Gratitude, positive emotion, and satisfaction with life: A test of mediated effect
Chih-Che Lin (National Taipei University of Technology), 2019, 47(4), e4398. 

Thankfully, there has been an upsurge in research and insight regarding gratitude and a grateful attitude over the past several decades. My personal interest was piqued with the book “Simple Abundance – A Daybook of Comfort and Joy” by Sarah B. Breathnach (1995). It spent more than two years on the New York Times Best Sellers list where it held the number one position for a year. To date, “Simple Abundance” has sold over 7 million copies and has been translated into 30 languages. Why?

The answer in part is found in the recent study by Chih-Che Lin entitled, “Gratitude, positive emotion, and satisfaction with life: A test of mediated effect.”

This is my choice as Staff Pick because, as simple as it seems, this quality appears to elude many. With countless positive by-products of gratitude, we do well to adjust our compass toward a more grateful attitude—toward what we have and not what we do not have. There is a peculiar type of richness that results from this outlook. A fine-tuned focus on our reasons for gratefulness in our daily lives, educational endeavors, work scenarios, and more, results in a sense of well-being. As mentioned in the article, “Interest is growing among researchers in how positive psychological interventions uplift individuals’ well-being… In this context, exercises in gratitude may play an important role in daily life to enhance people’s well-being. The development of gratitude can thus serve as a proactive technique to assist individuals improve their well-being…” The research being conducted in the field of gratitude only confirms what receptive and perceptive individuals have long noted. Is it really that simple? Some research suggests that it is, or at least it’s a very simple start. And for that, I’m grateful.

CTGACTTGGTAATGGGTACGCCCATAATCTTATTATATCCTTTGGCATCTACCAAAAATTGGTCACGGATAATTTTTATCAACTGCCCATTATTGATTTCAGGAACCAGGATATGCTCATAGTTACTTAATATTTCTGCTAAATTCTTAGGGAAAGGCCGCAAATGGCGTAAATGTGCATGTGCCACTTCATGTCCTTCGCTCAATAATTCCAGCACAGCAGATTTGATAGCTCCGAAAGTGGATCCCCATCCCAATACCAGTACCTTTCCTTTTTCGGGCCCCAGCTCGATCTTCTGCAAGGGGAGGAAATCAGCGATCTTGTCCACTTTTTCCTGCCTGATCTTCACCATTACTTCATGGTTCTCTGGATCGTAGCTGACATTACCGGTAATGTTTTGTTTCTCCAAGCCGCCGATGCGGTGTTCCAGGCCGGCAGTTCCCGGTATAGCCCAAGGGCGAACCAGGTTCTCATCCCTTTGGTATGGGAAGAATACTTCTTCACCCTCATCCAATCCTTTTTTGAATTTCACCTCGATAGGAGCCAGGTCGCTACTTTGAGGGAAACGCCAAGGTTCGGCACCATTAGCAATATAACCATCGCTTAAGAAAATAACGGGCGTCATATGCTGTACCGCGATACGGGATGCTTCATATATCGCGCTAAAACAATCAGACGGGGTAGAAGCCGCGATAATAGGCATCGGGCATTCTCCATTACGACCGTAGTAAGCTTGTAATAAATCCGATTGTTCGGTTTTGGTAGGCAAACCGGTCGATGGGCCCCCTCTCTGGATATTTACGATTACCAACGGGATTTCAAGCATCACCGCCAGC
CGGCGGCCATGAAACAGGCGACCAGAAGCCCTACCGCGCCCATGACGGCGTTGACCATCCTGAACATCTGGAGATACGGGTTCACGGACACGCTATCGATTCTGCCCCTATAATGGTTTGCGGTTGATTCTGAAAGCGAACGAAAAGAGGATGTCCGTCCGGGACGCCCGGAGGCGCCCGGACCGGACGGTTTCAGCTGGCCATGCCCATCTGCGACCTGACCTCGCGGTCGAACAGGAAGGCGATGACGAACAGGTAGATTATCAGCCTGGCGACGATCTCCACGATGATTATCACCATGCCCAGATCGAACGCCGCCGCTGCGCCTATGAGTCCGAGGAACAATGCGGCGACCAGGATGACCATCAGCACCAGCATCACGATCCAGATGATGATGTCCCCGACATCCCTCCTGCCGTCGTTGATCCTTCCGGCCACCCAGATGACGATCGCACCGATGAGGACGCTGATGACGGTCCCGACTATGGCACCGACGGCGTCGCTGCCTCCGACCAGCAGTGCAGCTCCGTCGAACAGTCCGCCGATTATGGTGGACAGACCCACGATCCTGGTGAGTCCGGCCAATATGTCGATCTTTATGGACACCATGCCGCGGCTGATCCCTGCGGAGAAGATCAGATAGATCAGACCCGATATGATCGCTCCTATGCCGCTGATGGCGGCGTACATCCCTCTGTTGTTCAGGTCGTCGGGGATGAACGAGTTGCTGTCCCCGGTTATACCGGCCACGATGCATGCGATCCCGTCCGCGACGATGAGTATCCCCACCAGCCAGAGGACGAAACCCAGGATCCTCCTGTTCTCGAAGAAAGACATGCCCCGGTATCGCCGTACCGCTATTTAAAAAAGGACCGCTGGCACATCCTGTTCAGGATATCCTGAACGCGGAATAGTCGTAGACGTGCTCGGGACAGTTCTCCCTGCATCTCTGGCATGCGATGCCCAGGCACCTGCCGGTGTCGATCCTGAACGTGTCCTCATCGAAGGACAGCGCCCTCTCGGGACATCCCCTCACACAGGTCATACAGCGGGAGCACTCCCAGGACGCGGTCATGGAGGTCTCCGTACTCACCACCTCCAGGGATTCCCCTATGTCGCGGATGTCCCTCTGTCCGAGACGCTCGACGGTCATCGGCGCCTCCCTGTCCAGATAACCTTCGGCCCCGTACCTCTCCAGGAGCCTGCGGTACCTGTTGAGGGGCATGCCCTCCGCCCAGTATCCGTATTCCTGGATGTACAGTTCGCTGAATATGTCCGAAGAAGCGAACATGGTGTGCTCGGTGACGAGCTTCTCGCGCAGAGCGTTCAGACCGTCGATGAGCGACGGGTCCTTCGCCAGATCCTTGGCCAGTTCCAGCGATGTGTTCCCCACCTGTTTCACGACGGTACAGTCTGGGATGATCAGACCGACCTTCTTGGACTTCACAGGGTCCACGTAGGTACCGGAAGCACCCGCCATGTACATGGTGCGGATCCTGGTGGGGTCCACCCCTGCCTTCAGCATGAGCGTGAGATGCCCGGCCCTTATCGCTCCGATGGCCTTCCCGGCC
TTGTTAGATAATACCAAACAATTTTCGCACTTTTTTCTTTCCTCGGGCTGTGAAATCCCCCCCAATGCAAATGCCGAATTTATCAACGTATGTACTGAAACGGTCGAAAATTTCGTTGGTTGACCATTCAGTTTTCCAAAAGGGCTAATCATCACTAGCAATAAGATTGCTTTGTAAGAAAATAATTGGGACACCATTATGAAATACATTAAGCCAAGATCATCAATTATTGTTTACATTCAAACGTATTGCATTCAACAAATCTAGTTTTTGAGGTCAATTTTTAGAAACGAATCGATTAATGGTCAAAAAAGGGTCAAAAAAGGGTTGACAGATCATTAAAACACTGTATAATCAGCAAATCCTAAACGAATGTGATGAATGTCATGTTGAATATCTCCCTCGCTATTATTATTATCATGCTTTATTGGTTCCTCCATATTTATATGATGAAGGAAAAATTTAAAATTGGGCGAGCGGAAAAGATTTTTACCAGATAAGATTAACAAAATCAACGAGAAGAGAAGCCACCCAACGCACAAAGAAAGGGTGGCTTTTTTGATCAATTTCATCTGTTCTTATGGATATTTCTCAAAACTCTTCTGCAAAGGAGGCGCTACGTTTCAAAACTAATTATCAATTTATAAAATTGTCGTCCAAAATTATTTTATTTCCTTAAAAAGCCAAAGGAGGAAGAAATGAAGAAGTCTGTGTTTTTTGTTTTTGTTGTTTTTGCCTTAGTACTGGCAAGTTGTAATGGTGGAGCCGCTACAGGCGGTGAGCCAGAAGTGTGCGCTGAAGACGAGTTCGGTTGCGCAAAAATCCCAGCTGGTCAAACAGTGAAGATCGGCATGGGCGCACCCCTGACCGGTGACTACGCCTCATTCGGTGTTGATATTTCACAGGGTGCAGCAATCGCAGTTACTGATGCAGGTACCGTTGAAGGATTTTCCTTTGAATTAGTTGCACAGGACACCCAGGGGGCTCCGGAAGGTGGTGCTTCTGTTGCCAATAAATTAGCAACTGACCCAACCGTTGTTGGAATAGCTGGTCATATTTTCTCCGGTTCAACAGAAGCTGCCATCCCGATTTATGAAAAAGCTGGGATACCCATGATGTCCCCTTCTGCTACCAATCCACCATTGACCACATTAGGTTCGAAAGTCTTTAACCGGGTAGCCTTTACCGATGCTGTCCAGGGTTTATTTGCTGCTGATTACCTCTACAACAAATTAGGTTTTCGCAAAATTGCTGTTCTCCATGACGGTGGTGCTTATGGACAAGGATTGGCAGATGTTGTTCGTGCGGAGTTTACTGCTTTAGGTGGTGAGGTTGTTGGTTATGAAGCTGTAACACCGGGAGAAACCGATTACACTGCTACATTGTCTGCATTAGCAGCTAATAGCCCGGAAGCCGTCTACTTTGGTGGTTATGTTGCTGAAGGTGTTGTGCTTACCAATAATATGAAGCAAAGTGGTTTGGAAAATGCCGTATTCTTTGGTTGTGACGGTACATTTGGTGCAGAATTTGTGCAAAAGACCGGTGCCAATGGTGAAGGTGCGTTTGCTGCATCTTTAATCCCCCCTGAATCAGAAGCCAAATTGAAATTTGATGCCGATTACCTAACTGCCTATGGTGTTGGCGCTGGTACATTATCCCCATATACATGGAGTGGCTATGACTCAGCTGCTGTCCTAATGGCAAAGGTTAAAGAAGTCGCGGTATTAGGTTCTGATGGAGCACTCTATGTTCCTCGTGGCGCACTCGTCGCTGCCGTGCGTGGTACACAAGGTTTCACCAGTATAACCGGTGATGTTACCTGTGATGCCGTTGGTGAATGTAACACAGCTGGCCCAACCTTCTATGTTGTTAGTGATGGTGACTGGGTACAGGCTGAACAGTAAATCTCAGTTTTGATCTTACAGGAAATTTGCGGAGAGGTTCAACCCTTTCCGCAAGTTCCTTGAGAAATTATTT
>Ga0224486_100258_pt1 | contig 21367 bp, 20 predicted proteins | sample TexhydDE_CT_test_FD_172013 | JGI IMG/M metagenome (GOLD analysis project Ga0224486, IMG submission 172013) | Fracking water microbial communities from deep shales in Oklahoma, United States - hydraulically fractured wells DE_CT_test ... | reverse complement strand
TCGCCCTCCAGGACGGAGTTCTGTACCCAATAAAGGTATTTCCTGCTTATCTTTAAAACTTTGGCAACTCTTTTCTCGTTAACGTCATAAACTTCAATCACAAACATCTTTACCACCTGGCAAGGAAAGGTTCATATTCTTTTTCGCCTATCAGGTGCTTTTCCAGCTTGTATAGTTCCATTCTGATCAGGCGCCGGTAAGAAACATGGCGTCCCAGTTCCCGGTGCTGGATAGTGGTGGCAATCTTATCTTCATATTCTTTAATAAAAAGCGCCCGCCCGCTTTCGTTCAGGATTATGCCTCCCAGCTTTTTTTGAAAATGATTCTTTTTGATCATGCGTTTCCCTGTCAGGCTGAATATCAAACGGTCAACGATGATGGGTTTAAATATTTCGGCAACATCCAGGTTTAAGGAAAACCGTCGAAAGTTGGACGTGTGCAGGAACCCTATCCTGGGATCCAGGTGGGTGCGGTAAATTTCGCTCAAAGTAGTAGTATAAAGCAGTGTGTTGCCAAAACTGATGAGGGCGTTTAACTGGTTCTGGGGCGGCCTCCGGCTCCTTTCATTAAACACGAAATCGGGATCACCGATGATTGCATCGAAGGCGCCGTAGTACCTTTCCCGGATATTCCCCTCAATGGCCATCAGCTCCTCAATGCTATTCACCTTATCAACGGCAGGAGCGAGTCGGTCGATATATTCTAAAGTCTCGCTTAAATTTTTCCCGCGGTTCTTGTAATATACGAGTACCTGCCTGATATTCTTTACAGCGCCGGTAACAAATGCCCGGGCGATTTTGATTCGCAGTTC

Patricia Prince | Operations Assistant
Social Behavior and Personality: an international journal